Have you ever wondered how a single decision might affect every aspect of your entire life? Kim Edwards, award-winning author of the short story collection The Secrets of a Fire King, addresses this question in her new novel, The Memory Keeper's Daughter. David Henry, a doctor who has escaped his humble beginnings in rural Pennsylvania, moves to Lexington, Kentucky, to begin his career. There, he meets Norah Asher, whom he marries after a brief but intense relationship. A year later, on a very snowy night in 1964, a pregnant Norah goes into labor and David and his trusted nurse, Caroline Gill, are the only witnesses to a heart-wrenching surprise: the birth of twins, one a perfectly healthy boy, the other a girl with the classic symptoms of Down syndrome.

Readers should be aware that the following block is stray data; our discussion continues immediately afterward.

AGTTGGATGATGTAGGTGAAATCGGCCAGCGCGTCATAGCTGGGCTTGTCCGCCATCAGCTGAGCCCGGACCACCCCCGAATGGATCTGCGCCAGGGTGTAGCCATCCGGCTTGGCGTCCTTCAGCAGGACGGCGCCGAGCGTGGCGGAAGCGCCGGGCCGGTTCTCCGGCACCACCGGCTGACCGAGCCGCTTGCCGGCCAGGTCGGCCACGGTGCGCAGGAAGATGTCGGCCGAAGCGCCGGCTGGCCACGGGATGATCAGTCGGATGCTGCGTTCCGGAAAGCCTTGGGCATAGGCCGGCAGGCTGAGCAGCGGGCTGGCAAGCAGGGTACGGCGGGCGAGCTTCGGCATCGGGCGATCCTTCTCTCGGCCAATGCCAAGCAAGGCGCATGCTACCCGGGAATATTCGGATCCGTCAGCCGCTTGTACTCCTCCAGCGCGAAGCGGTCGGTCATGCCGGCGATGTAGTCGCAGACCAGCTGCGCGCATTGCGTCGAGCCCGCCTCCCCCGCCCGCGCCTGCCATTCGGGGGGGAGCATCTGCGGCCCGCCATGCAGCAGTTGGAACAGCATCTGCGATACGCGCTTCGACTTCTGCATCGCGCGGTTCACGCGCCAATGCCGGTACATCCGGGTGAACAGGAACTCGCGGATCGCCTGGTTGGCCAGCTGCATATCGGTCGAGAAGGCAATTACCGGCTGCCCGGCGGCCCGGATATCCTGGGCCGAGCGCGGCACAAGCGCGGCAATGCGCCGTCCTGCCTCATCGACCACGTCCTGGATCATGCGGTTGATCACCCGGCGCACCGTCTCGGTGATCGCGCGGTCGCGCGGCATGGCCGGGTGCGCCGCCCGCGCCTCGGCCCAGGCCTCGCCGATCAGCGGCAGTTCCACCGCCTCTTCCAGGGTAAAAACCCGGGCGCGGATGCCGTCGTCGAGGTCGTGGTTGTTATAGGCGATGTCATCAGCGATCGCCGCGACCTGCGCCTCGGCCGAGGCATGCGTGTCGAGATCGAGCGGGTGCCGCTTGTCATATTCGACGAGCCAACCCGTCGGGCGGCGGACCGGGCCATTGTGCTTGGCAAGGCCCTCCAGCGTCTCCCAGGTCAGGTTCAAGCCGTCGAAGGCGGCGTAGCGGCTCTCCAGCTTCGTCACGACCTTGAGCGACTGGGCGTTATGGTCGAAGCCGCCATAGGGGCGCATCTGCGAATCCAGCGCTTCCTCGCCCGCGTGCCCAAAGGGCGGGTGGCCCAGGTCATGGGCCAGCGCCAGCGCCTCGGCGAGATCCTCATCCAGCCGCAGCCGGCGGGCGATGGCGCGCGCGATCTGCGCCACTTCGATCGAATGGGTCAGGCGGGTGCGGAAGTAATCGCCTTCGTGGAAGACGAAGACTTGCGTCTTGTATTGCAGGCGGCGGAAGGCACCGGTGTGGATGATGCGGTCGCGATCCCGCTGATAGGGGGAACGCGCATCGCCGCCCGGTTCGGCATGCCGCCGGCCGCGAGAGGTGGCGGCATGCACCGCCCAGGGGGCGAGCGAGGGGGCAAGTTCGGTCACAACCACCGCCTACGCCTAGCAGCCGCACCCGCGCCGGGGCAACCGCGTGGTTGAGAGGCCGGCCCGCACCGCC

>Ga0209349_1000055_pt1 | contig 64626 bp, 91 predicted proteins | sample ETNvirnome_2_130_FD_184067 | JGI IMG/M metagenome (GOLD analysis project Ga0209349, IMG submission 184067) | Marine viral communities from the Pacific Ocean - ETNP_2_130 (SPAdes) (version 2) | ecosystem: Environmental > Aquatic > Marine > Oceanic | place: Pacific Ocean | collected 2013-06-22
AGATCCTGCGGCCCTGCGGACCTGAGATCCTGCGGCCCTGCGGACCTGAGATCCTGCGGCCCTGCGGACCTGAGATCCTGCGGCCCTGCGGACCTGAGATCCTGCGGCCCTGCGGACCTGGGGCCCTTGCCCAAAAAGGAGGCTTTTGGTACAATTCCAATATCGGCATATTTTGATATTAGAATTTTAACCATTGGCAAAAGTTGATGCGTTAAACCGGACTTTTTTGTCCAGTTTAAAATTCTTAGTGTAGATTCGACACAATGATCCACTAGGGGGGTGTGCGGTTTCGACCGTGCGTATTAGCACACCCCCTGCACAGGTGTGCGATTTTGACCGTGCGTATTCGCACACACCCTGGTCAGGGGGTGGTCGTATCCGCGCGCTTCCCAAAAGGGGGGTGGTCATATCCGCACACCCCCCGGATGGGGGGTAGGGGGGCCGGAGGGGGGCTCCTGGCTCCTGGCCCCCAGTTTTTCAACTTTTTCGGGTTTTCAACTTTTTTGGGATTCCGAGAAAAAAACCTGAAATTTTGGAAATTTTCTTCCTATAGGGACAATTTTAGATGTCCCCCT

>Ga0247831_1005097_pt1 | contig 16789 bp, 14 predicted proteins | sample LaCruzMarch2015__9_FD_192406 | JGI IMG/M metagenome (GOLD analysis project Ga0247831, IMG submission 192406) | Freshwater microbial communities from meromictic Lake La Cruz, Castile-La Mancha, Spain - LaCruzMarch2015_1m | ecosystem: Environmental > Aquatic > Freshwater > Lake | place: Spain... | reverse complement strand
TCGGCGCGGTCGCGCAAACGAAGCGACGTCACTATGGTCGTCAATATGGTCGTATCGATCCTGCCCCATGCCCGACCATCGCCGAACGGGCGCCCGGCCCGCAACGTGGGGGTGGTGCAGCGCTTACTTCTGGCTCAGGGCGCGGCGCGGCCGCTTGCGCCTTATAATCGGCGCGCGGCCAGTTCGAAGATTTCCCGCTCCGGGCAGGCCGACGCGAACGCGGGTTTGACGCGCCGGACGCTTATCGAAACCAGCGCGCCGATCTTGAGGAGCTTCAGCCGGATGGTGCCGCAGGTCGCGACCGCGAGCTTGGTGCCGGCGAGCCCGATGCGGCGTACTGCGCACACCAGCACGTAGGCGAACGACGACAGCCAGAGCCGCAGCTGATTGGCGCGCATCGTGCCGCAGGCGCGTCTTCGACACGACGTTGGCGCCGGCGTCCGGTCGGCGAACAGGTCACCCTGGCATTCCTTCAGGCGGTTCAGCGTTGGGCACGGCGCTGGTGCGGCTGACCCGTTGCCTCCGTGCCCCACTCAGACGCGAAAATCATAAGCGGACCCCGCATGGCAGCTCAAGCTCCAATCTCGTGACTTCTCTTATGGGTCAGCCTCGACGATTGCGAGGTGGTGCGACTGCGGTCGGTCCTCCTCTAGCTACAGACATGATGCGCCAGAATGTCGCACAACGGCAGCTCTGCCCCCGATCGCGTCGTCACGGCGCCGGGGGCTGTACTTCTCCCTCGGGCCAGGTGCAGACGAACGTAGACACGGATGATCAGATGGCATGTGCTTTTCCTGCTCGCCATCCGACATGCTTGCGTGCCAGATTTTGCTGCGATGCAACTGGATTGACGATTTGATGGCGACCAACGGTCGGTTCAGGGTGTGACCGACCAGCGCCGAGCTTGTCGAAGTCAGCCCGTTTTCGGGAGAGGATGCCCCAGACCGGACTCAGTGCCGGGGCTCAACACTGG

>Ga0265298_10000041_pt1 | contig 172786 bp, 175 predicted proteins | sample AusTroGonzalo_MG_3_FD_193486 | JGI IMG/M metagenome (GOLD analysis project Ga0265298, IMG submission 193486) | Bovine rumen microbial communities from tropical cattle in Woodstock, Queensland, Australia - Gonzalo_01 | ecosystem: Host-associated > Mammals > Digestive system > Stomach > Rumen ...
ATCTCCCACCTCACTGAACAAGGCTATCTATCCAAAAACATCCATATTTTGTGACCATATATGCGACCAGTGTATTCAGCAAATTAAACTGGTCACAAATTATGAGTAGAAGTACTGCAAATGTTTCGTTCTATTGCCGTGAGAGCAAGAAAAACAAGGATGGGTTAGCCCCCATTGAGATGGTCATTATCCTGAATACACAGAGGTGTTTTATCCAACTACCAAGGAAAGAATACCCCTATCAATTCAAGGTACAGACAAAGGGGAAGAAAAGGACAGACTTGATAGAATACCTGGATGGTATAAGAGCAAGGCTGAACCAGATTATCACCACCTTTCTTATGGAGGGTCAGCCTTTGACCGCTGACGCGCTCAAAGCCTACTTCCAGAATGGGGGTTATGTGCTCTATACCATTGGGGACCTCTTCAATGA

Dr. Henry, convinced that his daughter's condition will only cause his family heartache and suffering, commands that Caroline immediately take her to an institution and tells his wife that their daughter died at birth in order to protect her. It is this fateful decision that continues to haunt the novel's characters for years to come.
Caroline attempts to follow Dr. Henry's wishes, but finds herself unable to leave the infant, Phoebe, and vanishes with her to start a new life. Norah, oblivious to the situation, feels an infinite void at the loss of her daughter, which leads her to withdraw from her marriage. David, who is constantly consumed by his dishonesty and guilt, turns to photography in an attempt to freeze the fleeting but distinct moments that make up life. The twins grow up in different states, sharing many traits but unaware of one another's existence.
Edwards takes on many themes in this novel, including the burden of secrets, the loneliness of a disintegrating marriage, the heartache and triumph of raising children and, most pointedly, the need for developmentally disabled children to feel accepted by society. The Memory Keeper's Daughter reveals the strength of family bonds under unique and difficult circumstances.
Emily Zibart writes from New York City.